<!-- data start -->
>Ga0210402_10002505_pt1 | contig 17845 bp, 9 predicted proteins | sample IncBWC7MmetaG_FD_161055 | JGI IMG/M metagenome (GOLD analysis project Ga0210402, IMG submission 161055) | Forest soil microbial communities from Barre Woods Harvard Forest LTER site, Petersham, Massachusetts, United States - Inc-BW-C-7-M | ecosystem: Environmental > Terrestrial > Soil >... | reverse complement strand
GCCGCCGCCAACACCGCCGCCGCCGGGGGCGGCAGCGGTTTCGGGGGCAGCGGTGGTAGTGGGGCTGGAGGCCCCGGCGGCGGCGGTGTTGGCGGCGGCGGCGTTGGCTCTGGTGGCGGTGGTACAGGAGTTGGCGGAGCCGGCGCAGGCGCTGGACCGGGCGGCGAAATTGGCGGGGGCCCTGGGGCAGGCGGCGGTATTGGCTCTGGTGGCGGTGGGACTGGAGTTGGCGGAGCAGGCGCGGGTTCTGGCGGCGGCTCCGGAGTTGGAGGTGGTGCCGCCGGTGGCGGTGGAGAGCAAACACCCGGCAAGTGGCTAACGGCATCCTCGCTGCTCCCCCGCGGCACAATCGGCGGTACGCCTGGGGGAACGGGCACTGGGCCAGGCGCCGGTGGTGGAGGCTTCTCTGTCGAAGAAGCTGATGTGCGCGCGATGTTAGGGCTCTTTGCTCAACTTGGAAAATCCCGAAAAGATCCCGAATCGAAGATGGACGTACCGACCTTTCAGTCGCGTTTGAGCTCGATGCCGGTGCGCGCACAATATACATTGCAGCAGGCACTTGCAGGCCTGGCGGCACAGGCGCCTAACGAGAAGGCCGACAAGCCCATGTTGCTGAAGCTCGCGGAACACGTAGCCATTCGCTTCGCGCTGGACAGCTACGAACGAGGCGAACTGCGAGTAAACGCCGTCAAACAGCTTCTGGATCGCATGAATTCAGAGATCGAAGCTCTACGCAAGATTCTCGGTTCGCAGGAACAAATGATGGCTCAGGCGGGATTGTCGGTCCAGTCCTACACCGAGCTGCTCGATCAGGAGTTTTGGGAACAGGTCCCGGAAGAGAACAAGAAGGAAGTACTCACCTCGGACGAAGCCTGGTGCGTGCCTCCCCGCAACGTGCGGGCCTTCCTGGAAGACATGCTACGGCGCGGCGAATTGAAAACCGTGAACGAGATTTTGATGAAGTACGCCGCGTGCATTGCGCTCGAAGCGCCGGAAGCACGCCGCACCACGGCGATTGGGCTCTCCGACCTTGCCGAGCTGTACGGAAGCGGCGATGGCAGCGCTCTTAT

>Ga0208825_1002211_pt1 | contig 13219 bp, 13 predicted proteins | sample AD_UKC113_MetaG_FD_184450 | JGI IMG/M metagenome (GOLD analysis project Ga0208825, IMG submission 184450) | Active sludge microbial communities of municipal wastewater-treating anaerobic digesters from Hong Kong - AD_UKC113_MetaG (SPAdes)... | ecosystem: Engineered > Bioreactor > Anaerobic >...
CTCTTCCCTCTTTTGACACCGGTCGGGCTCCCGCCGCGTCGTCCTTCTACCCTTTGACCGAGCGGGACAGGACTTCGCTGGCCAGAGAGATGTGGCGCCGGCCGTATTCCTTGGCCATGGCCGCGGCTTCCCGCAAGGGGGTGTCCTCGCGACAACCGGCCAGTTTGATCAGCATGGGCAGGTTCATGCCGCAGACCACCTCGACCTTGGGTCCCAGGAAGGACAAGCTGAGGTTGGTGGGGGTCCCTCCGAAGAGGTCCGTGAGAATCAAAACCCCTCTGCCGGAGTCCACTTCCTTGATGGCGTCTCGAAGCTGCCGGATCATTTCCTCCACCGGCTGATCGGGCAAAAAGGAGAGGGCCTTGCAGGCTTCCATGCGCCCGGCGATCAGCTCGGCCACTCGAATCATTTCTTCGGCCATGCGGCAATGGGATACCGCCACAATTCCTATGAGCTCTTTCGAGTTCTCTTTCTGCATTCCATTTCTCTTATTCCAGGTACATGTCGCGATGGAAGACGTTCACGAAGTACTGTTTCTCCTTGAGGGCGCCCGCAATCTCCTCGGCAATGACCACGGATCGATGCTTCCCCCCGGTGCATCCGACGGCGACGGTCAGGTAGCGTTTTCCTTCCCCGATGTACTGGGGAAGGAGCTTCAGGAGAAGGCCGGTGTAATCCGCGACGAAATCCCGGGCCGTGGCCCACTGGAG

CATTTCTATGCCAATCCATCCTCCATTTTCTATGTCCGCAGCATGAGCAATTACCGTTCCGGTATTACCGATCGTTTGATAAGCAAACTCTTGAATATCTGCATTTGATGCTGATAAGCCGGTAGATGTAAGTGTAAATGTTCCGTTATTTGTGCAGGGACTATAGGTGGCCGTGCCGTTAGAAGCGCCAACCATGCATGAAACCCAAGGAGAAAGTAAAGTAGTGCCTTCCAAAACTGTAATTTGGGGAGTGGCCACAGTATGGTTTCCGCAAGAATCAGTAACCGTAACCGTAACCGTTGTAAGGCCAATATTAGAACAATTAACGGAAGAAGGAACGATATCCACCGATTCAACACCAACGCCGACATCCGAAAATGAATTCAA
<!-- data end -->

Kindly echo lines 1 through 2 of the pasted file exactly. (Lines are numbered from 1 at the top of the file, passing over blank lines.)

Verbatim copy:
>Ga0210402_10002505_pt1 | contig 17845 bp, 9 predicted proteins | sample IncBWC7MmetaG_FD_161055 | JGI IMG/M metagenome (GOLD analysis project Ga0210402, IMG submission 161055) | Forest soil microbial communities from Barre Woods Harvard Forest LTER site, Petersham, Massachusetts, United States - Inc-BW-C-7-M | ecosystem: Environmental > Terrestrial > Soil >... | reverse complement strand
GCCGCCGCCAACACCGCCGCCGCCGGGGGCGGCAGCGGTTTCGGGGGCAGCGGTGGTAGTGGGGCTGGAGGCCCCGGCGGCGGCGGTGTTGGCGGCGGCGGCGTTGGCTCTGGTGGCGGTGGTACAGGAGTTGGCGGAGCCGGCGCAGGCGCTGGACCGGGCGGCGAAATTGGCGGGGGCCCTGGGGCAGGCGGCGGTATTGGCTCTGGTGGCGGTGGGACTGGAGTTGGCGGAGCAGGCGCGGGTTCTGGCGGCGGCTCCGGAGTTGGAGGTGGTGCCGCCGGTGGCGGTGGAGAGCAAACACCCGGCAAGTGGCTAACGGCATCCTCGCTGCTCCCCCGCGGCACAATCGGCGGTACGCCTGGGGGAACGGGCACTGGGCCAGGCGCCGGTGGTGGAGGCTTCTCTGTCGAAGAAGCTGATGTGCGCGCGATGTTAGGGCTCTTTGCTCAACTTGGAAAATCCCGAAAAGATCCCGAATCGAAGATGGACGTACCGACCTTTCAGTCGCGTTTGAGCTCGATGCCGGTGCGCGCACAATATACATTGCAGCAGGCACTTGCAGGCCTGGCGGCACAGGCGCCTAACGAGAAGGCCGACAAGCCCATGTTGCTGAAGCTCGCGGAACACGTAGCCATTCGCTTCGCGCTGGACAGCTACGAACGAGGCGAACTGCGAGTAAACGCCGTCAAACAGCTTCTGGATCGCATGAATTCAGAGATCGAAGCTCTACGCAAGATTCTCGGTTCGCAGGAACAAATGATGGCTCAGGCGGGATTGTCGGTCCAGTCCTACACCGAGCTGCTCGATCAGGAGTTTTGGGAACAGGTCCCGGAAGAGAACAAGAAGGAAGTACTCACCTCGGACGAAGCCTGGTGCGTGCCTCCCCGCAACGTGCGGGCCTTCCTGGAAGACATGCTACGGCGCGGCGAATTGAAAACCGTGAACGAGATTTTGATGAAGTACGCCGCGTGCATTGCGCTCGAAGCGCCGGAAGCACGCCGCACCACGGCGATTGGGCTCTCCGACCTTGCCGAGCTGTACGGAAGCGGCGATGGCAGCGCTCTTAT